Prophet Yusuf (AS): Being Patient in the Face of Trials
Allah (swt) revealed the Quran to His beloved Messenger Muhammad (saw) to guide mankind out of disbelief, ignorance and misguidance. Allah (swt) says:
“(This is) a Book which We have revealed unto you (O Muhammad) in order that you might lead mankind out of the darkness (of disbelief) into the light (of belief in the Oneness of Allah) by their Lord’s Leave to the Path of the All-Mighty, the Owner of all Praise.” [TMQ 14:1]
The Kitab (Book) of Allah is full of stories of previous Prophets (may Allah’s (swt) peace and blessings be upon them all). The diverse range of stories are narrated with details of how the Prophets (as) dealt with the challenges they faced. One such Prophet is Yusuf (as) who lived a tremendously weighty story, that is narrated to the Ummah of Muhammad (saw) through the Quran.
The story is filled with valuable lessons and we will explore some of them in this article, insha’Allah.
Purpose and Relevance of Prophetic Stories
Before we ponder on the life of Yusuf (as), it is vital to understand and appreciate the purpose of such narrations in the Quran. Prophetic stories are not mere fairytales or entertainment. Indeed, failure to properly grasp the purpose of such stories would lead us astray.
Allah (swt) narrated the events which took place thousands of years ago to RasulAllah (saw) so that we, as the last Ummah brought forth to mankind, may draw lessons from them.
None of us, including RasulAllah (saw), could have possibly learnt the story of Yusuf (as) had Allah (swt) not narrated it to us. Allah (swt) says:
“This is of the news of the Ghaib (unseen) which We reveal by Inspiration to you (O Muhammad)”.
Such revelations transmit lessons and reminders for the Ummah so that we remain on the path of haqq (truth) and avoid the mistakes of the past nations. Allah (swt) says:
“Indeed, in their stories, there is a lesson for men of understanding. It (the Quran) is not a forged statement but a confirmation of Allah’s existing Books which were before it and a detailed explanation of everything and a guide and a Mercy for the people who believe.” [TMQ 12:111]
These stories are highly relevant to our 21st century life when, except for changes in technology and science, the essence of human life remains the same. Human beings still have the same problems that they have always had: seeking one’s livelihood, establishing families and engaging in acts of worship. However, the challenge is – and has always been – to address these problems in the correct way.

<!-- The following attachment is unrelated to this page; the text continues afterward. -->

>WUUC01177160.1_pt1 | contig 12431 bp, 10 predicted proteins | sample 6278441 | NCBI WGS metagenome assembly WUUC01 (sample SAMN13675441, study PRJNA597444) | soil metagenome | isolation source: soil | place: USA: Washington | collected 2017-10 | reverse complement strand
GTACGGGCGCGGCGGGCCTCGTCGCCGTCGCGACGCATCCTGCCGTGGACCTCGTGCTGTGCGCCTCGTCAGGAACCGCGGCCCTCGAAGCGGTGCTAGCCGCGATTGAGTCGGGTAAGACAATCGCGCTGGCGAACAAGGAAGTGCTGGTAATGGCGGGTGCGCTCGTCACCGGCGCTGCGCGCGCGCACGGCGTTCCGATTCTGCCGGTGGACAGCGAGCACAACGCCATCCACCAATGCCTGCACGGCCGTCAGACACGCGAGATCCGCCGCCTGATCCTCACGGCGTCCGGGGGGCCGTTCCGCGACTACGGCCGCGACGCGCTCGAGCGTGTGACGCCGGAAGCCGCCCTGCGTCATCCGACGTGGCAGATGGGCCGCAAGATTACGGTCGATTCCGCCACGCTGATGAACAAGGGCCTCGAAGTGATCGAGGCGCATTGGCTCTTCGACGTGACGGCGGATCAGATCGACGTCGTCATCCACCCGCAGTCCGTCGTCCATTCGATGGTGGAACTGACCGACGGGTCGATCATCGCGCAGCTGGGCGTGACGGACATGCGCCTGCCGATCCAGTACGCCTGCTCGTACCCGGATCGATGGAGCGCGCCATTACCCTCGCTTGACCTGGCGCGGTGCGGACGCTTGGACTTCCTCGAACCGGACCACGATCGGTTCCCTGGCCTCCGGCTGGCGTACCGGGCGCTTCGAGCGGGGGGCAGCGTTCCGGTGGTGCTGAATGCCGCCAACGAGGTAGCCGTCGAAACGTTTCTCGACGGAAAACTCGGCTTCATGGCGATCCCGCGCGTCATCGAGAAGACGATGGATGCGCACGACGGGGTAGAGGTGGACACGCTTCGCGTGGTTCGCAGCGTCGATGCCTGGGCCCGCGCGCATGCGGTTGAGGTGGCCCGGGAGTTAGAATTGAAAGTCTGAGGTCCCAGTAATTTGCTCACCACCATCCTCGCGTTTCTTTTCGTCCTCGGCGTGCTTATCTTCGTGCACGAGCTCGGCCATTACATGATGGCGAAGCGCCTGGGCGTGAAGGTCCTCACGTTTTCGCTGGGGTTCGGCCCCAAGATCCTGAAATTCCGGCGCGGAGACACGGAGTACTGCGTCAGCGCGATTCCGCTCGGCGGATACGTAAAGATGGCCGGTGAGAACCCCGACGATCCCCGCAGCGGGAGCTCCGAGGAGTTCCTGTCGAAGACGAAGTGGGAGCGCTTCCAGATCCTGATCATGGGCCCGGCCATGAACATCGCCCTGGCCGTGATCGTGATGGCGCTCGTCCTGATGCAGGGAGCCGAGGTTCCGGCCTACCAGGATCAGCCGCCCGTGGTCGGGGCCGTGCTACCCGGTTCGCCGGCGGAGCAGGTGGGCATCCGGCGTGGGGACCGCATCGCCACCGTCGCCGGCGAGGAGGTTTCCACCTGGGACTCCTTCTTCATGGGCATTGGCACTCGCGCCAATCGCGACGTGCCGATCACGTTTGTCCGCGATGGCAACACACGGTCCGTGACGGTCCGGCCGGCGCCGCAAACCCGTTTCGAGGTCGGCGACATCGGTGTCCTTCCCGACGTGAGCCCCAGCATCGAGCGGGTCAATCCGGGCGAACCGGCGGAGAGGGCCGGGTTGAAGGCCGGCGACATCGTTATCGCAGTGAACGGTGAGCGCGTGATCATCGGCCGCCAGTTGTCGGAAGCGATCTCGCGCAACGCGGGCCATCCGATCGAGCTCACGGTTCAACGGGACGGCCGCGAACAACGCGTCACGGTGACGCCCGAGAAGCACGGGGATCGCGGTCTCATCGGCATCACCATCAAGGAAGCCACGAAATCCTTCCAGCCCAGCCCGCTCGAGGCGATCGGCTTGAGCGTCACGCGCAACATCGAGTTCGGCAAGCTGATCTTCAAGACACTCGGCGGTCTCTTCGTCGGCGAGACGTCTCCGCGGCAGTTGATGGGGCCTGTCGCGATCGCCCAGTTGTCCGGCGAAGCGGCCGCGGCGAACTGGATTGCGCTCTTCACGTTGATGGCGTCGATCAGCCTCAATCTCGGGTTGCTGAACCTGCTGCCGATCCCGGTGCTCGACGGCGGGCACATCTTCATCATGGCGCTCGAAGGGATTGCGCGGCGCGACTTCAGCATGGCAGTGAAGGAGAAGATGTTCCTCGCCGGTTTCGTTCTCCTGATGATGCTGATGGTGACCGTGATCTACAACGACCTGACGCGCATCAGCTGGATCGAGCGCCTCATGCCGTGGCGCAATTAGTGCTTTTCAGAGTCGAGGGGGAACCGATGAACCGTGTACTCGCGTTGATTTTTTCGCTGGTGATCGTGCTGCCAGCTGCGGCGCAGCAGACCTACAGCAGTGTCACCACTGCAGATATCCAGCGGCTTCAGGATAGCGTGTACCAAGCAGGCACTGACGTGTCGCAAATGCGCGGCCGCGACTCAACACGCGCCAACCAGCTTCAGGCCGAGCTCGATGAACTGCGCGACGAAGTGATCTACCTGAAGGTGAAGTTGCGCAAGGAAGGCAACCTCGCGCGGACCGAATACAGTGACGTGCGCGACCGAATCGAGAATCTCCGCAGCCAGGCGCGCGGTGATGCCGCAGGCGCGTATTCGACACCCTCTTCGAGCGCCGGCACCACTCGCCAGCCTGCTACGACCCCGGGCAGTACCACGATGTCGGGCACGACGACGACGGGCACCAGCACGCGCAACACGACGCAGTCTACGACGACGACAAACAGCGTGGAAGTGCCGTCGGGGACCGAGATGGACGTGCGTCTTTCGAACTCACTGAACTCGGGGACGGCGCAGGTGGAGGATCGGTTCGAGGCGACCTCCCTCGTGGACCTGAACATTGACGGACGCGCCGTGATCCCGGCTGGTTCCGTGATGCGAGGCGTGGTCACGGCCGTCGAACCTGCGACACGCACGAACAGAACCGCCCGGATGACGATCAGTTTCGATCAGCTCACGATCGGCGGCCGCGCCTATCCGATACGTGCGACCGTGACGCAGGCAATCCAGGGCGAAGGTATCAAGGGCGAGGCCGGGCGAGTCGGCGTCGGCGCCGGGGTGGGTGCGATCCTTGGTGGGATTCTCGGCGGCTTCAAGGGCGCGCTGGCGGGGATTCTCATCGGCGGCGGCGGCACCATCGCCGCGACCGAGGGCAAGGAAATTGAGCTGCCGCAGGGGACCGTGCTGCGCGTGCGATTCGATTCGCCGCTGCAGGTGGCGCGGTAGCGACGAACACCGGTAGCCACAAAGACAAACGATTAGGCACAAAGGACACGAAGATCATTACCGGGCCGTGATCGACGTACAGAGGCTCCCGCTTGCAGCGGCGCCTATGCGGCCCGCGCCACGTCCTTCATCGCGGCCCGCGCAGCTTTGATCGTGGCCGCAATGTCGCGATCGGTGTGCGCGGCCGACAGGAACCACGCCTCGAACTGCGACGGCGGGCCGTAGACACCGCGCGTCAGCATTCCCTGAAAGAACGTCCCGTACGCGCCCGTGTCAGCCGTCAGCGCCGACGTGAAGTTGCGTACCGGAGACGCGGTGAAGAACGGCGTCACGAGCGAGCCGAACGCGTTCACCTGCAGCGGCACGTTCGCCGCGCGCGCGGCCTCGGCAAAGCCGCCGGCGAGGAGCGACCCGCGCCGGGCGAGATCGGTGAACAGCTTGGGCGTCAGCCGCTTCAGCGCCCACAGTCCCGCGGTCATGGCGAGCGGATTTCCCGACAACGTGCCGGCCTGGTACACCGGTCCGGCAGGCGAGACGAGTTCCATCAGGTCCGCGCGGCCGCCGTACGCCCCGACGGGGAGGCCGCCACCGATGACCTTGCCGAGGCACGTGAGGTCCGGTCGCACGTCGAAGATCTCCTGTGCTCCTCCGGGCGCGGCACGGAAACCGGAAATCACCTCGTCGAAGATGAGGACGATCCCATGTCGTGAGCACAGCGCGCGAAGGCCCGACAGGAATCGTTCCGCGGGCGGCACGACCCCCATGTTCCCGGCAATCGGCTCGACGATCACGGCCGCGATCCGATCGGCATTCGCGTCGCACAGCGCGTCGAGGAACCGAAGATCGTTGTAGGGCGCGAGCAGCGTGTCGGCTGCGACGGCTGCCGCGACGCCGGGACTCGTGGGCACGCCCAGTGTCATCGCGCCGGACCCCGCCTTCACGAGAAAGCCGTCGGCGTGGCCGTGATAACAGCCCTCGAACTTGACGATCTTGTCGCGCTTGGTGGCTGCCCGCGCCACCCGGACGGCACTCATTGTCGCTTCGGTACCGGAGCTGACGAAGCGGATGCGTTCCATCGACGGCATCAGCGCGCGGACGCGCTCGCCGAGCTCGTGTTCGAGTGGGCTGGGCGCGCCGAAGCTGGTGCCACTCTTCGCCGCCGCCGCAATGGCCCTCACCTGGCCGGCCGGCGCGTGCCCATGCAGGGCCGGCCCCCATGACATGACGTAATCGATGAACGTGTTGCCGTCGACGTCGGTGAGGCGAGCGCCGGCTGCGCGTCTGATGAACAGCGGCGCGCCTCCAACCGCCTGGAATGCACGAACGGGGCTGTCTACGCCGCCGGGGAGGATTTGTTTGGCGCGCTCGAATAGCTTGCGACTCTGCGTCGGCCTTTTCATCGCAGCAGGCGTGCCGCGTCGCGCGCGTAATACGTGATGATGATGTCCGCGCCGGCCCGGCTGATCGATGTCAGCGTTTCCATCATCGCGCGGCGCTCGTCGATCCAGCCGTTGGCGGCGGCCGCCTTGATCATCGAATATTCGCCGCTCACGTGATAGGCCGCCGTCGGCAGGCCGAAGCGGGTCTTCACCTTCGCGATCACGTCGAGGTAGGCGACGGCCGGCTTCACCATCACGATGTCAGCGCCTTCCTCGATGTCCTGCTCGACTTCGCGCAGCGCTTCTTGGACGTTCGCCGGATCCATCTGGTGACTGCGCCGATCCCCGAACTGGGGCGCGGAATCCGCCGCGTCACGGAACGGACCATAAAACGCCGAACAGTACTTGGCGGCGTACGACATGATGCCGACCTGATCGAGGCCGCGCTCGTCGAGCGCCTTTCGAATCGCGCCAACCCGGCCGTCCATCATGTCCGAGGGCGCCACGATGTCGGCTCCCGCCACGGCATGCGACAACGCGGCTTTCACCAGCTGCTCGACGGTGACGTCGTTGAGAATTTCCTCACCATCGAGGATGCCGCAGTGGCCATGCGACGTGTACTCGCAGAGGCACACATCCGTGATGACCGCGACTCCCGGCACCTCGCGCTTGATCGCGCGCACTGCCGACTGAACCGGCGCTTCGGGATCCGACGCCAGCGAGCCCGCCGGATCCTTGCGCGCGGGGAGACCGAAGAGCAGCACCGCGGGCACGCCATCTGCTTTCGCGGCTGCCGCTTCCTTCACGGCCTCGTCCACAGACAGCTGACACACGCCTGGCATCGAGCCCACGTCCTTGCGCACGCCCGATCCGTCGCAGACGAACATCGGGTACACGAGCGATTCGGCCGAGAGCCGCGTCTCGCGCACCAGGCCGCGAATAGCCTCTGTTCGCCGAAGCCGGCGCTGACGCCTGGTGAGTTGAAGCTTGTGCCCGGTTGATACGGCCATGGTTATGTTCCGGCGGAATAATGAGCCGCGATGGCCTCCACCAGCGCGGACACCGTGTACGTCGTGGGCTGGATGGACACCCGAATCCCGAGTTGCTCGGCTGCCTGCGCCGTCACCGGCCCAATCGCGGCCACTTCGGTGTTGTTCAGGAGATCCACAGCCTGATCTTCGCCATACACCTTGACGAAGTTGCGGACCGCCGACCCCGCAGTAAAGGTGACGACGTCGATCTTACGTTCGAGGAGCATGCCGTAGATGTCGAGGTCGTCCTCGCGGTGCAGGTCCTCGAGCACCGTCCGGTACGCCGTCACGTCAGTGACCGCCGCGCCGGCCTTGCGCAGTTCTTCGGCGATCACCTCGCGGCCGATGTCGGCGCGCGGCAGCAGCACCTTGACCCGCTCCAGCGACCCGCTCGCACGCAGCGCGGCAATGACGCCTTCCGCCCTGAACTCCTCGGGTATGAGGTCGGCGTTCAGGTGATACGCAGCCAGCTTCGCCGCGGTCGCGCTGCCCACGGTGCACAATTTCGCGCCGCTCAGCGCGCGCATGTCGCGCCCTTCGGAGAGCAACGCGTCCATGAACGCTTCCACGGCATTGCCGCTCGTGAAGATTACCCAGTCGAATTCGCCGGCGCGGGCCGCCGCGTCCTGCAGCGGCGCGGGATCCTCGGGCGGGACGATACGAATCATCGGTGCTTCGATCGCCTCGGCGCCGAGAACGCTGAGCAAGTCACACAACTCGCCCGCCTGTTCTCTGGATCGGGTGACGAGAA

And the only correct way is the path prescribed by Allah (swt) – since He is the Creator of all that exists and hence knows what is best for us. Therefore, Prophetic stories are relevant today because the struggle we face today is similar to what the Prophets (as) faced before us.
The Prophethood of Yusuf (as)
The account of the life of Yusuf (as) in the Quran is one of the most detailed and fascinating stories of all. It illustrates the qualities that lead a person to success in this life and in the hereafter, whilst demonstrating the characteristics that lead them to their failure in this life and the hereafter.
As Imam Ibn Kathir (rh) mentioned in his book, Stories of the Prophets, it is a story “involving both human weaknesses such as jealousy, hatred, pride, passion, deception, intrigue, cruelty, terror as well as noble qualities such as patience, loyalty, bravery, nobility and compassion”.
Yusuf’s (as) lineage consists of Prophets; he was the son of Prophet Ya’qub (as), his grandfather was Prophet Ishaq (as) and his great grandfather was Prophet Ibrahim (as). Thus, it came as no surprise to his father when it became apparent that Yusuf (as) was destined to receive divine revelation. The story of Yusuf (as) begins with the glad tidings of his prophethood, then develops into a series of trials and ends with him prevailing over life challenges.
The Plot to Exile Yusuf (as)
Yusuf (as), who was the most beloved son of his father, dreamt that eleven stars, the sun, and the moon were all prostrating before him. He narrated this dream to his father the next morning, whereupon Ya’qub (as) realized that this was a vision from Allah (swt) and an indication of Yusuf’s (as) future prophethood. Ya’qub (as) warned his son not to disclose this vision to his brothers, for he feared that it would cause further jealousy amongst them.
Yusuf’s (as) brothers were resentful of their father’s love for Yusuf (as). So, they plotted his demise by inviting him to go out with them and threw him down a deep well. The brothers then lied to their father claiming that Yusuf (as) was eaten by a wolf, presenting his blood-soaked shirt as evidence.
Upon receiving this tragic news about his most beloved son, Ya’qub (as) did not believe his sons. Allah (swt) relates to the Ummah Ya’qub’s (as) response:
“He said, ‘No, but yourselves have made up a tale. So (for me) patience is most fitting. And it is Allah (Alone) Whose help can be sought against that which you assert’.” [TMQ 12:18]
In the face of such great loss, Prophet Ya’qub (as) showed us how one should respond to such trials. Ya’qub (as) was not dissatisfied with the calamity that befell him. Instead, he remained patient and sought refuge in the help of Allah (swt) alone. Truly, it is Allah (swt) alone who can take His slaves out of a trial or tragedy.